What Should Be Included?

Whether using a term sheet or letter of intent, the buyer working together with the seller may include as many terms or as few as they would like, but at the very least the documents should include a few basic terms:

  • The assets to be acquired, e.g. what specific property (including intellectual property) that the buyer will be acquiring from the seller
  • The consideration to be provided in return for those assets, and the form that such consideration should take (e.g. cash, note, stock, etc.), with the understanding the numbers might change through the process of due diligence
  • The type of stock in the buyer that might be issued to the seller (e.g. private placement stock) if stock is potentially part of the deal

In addition, a term sheet or letter of intent might include terms related to board of directors representation following a sale, confidentiality matters, expenses, and conditions of closing.

What if the Buyer Wants an Exclusivity Agreement?

A buyer may also want to include an exclusivity agreement in a letter of intent or add a standalone exclusivity agreement to a term sheet which the buyer and seller will both sign. An exclusivity agreement says that the seller will agree not to engage other buyers within a given period so as to give the buyer time to proceed without competitors standing by. The justification for an exclusivity agreement is that the buyer is investing numerous resources into conducting due diligence and negotiating the deal, but such an agreement can obviously hurt the seller should a much more promising buyer come along. The seller should work with its financial adviser and outside counsel to determine whether an exclusivity agreement is necessary in order to placate the buyer.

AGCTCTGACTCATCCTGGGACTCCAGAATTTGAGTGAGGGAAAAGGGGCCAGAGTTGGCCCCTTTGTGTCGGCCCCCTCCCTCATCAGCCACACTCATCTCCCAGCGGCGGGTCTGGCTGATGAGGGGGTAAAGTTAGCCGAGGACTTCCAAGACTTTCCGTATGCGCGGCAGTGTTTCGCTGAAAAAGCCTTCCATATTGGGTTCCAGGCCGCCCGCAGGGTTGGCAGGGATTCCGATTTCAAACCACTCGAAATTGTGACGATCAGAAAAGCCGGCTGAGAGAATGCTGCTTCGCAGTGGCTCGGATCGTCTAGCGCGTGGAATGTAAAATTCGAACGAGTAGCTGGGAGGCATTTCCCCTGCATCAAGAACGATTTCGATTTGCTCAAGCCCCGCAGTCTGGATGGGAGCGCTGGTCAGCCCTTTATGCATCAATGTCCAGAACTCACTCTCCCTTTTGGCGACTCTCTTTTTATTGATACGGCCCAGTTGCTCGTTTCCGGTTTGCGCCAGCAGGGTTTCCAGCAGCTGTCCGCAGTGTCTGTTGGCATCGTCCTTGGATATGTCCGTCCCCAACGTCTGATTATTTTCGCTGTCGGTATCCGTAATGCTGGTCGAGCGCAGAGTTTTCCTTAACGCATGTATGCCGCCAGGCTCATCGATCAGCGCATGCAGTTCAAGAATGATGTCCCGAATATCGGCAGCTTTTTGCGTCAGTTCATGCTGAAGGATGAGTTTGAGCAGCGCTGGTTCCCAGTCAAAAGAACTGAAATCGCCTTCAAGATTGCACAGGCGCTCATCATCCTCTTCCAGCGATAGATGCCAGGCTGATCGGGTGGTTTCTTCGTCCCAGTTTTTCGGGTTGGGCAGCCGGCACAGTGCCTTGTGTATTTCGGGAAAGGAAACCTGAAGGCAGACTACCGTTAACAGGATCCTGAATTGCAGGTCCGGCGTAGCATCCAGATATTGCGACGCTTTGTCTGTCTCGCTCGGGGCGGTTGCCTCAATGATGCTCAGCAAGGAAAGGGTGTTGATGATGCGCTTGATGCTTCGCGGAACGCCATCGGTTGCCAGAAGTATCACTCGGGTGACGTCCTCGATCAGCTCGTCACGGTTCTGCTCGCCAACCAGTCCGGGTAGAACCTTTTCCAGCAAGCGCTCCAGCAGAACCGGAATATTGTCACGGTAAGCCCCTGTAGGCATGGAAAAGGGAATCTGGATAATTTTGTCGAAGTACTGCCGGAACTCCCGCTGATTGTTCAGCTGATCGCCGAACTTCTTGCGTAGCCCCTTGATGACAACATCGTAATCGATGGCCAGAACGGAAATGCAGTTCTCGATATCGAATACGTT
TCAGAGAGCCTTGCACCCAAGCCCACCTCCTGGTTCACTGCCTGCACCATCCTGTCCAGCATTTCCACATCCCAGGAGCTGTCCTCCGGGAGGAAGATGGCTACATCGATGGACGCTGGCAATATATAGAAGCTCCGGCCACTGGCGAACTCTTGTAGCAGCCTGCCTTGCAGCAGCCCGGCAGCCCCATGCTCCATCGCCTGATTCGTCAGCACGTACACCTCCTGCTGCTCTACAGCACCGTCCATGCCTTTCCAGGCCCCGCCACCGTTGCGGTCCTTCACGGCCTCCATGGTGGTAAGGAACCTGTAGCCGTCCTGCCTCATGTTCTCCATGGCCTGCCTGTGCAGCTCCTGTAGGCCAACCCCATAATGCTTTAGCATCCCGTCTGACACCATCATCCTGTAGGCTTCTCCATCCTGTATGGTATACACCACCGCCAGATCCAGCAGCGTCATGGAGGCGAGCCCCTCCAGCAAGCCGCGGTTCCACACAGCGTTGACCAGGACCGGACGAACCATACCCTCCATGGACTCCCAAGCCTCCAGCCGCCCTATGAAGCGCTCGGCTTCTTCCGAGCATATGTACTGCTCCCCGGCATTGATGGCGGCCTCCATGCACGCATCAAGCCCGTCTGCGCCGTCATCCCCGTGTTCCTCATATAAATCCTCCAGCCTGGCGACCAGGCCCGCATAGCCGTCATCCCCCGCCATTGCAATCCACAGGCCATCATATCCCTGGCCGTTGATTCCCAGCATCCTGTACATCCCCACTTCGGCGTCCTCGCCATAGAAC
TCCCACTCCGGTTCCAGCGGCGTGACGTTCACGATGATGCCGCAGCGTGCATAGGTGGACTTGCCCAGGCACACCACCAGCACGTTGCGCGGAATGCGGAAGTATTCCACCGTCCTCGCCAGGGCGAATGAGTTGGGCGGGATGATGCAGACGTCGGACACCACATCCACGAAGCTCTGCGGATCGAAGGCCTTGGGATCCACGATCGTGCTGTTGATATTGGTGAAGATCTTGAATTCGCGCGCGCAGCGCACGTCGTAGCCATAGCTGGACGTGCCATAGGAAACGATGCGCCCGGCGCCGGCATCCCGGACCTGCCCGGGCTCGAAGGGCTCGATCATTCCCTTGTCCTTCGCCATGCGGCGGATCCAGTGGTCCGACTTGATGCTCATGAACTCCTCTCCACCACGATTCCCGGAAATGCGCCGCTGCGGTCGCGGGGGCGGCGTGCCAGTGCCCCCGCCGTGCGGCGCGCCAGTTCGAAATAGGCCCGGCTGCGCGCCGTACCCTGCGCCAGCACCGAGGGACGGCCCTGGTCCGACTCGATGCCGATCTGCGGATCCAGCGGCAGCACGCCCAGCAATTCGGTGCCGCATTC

Once a term sheet or letter of intent is finalized, the next step for both buyer and seller will be to enter into the due diligence process, which we will take up next month.

This article is for general information only. The information presented should not be construed to be formal legal advice nor the formation of a lawyer/client relationship.

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Alexander J. Davie

Alexander J. Davie

Alexander Davie is a corporate and securities attorney based in Nashville, Tennessee. Businesses of many varieties rely on his counsel and judgment throughout all stages of their growth. In particular, fund managers and investment management professionals seek the expertise Alex gained when he served as general counsel to a private investment fund. Alex also has significant experience and enjoys working with companies and entrepreneurial ventures, especially within the technology industry. As a believer in technology's ability to enrich people's lives and allowing people to connect with each other in new ways, he is passionate about helping tech startups achieve success. He is active in Nashville's startup community as a mentor at the Nashville Entrepreneur Center and participates in numerous other events geared towards making Nashville a nationally ranked location for starting a business.